Rogers’ signature line was “won’t you be my neighbor?” This is more than just a song about comradery, it is a question that we as a society must ask day after day. While the picturesque neighborhood of television may not ever come to fruition it does not mean that we do not stop trying to find a way to love, care and honor people. The question posed by Rogers is not rhetorical. It is one that each person in a community asks of the other. Being a neighbor means more than just living in proximity to one another. Being a neighbor means looking out for one another, getting to know and understand each other’s values and beliefs especially the ones that are different than our own. Today our conversations have become nothing more than pithy one-liners or grand exaggerations. There is very little listening and a whole lot of talking. Rogers in his show did not dominate the conversation or even try to change their mind; he asked questions and learned from their conversations. He genuinely cared for every person.
When I look at our country today, I do not see the neighborhood. I do not see people caring for each other as much as they could be. I do not see love being shown as much as it can be. What I do see are people grasping for power in an effort to be on the ‘winning team.’ There is no unity, there is no genuine connection. People are not caring for their neighbors. Instead, excuses are given, and platitudes are stated and that’s about it. The Gospels remind all followers of Christ that caring for the poor, the oppressed, the outcast, and remembering the forgotten are the cornerstone of the Kingdom of God. I believe that if the neighborhood is ever to be realized it will take all of us to begin to care fully for our neighbors. I do not care how a person got into the situation they are in, they are my neighbor and I have an obligation to help them. Each person in our town, state, nation and the world will ask the same question, “won’t you be my neighbor?” How we answer this question will greatly show how we view humanity, how we understand the love of God and it will remind us that we cannot ignore people because we think that they are unworthy of our time.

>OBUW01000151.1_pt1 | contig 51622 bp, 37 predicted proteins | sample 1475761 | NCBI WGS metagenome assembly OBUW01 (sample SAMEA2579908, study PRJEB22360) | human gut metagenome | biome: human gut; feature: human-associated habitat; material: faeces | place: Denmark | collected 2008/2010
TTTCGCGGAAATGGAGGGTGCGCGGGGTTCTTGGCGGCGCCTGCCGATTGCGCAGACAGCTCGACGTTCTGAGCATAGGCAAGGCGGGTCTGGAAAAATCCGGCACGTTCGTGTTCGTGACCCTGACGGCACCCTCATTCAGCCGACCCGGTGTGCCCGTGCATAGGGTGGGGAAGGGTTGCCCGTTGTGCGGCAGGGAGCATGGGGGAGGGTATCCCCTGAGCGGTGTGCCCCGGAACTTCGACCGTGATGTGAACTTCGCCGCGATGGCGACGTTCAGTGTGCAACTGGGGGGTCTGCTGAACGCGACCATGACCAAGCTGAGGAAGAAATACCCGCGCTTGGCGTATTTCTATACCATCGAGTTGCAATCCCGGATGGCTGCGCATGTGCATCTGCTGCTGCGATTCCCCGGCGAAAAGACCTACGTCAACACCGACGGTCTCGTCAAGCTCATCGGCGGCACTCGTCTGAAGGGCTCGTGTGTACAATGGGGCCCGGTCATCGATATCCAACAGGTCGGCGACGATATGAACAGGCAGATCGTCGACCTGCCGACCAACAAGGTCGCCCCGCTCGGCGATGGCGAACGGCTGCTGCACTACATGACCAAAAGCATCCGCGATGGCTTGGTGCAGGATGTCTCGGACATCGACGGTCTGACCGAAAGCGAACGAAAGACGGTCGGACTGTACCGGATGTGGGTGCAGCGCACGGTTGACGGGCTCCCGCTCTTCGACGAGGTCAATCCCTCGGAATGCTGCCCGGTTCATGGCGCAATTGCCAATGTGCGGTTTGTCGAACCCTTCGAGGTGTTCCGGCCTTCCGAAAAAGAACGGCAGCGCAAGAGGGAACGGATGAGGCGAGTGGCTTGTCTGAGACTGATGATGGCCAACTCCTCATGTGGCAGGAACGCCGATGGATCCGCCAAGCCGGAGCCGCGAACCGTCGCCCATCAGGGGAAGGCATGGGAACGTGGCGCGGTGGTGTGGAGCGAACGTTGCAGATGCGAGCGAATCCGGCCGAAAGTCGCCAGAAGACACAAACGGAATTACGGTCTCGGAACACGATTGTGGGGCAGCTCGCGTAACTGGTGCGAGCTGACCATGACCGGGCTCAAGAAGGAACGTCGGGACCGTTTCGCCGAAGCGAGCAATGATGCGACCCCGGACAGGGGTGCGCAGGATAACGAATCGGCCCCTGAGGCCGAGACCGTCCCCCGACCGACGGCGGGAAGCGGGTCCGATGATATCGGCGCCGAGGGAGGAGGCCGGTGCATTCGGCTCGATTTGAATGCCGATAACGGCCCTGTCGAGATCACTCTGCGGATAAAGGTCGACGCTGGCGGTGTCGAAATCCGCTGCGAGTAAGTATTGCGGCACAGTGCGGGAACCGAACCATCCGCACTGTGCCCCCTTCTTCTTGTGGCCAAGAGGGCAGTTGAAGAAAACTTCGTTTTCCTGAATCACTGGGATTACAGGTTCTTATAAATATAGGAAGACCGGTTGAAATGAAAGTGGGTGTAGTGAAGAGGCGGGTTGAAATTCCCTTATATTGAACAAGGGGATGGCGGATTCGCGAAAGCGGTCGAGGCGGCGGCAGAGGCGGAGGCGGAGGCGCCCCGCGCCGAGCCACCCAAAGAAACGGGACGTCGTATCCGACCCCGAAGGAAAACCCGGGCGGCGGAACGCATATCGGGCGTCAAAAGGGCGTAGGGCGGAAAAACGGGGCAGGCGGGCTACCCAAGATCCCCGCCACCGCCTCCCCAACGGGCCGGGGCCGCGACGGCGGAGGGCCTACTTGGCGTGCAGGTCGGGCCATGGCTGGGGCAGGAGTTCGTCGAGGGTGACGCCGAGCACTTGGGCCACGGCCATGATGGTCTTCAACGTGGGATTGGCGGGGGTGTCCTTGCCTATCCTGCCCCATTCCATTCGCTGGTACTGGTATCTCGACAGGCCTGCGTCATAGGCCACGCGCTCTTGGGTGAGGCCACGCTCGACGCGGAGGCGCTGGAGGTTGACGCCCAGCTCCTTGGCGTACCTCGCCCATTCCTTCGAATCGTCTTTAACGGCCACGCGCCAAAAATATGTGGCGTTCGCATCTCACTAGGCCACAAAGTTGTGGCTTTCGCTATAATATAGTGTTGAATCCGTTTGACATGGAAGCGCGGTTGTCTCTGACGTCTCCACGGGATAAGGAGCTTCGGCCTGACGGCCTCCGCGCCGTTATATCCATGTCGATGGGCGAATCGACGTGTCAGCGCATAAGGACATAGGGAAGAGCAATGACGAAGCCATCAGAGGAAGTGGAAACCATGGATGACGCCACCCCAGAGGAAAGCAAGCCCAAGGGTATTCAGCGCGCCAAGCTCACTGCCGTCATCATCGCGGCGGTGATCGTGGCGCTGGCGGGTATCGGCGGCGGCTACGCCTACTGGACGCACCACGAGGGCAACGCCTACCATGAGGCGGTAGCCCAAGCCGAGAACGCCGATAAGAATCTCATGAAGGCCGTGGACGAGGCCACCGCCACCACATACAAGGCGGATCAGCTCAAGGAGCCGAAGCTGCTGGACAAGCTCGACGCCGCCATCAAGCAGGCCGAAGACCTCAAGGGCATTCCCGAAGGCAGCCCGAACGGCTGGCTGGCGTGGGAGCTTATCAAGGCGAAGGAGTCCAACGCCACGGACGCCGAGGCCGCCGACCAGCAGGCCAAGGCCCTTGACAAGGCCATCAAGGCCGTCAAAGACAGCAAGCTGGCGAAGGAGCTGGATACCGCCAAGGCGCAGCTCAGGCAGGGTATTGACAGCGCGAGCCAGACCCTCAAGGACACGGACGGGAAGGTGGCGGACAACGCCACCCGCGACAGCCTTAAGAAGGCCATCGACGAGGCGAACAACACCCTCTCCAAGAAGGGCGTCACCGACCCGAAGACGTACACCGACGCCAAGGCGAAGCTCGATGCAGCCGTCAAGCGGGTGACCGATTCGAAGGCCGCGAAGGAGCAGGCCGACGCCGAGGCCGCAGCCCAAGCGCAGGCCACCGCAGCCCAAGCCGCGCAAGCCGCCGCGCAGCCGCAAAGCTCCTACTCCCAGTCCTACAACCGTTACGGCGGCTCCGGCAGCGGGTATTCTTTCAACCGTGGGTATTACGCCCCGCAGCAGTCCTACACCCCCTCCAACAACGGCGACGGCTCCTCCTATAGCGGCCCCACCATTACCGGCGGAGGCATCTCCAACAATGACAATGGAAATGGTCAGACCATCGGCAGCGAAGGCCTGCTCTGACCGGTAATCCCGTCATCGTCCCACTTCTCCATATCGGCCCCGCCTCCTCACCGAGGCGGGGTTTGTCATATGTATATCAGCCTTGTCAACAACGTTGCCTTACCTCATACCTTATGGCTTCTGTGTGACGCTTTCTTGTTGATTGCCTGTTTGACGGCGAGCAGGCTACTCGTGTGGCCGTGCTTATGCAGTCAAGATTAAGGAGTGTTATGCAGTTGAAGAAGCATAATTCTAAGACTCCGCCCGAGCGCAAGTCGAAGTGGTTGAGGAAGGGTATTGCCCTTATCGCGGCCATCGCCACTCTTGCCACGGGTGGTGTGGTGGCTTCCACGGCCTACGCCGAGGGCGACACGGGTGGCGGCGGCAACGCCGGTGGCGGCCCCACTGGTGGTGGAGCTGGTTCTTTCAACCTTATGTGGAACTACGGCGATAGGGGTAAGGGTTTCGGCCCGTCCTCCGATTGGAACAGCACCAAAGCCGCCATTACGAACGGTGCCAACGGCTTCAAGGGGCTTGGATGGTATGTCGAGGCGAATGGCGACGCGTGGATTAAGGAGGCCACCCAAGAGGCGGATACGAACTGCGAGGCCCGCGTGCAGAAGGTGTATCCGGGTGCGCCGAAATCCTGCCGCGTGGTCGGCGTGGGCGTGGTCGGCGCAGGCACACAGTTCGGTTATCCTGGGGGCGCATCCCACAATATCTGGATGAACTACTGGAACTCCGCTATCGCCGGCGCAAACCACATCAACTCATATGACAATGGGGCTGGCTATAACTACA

Fred Rogers once said, “ Love is at the root at everything, all learning, all relationships, love or the lack of it.” Let us commit to love our neighbors just as much as we love ourselves. When we remove ourselves from the equation then transformation will happen, not only in our community but in our hearts as well.
Happy Thanksgiving Day!
May your day be filled with love and laughter! May we remember the good thing we have been blessed with as well as those whose holiday will be different this year.
God bless you.
Yesterday I was asked to give a prayer at a unity and remembrance gathering at Temple Emanu-el in Longview, Texas in response to the senseless shooting at the Tree of Life Synagogue in Pittsburg.
Below is the prayer that I gave as well as some pictures.
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Joined with our Jewish brothers and sisters today to pray for the families who lost loved ones and for our nation. Helping to read the names of those we lost broke my heart in a way I cannot express. Thankful for the glimpse of hope when believers were gathered together calling on God to bring us out of this darkness.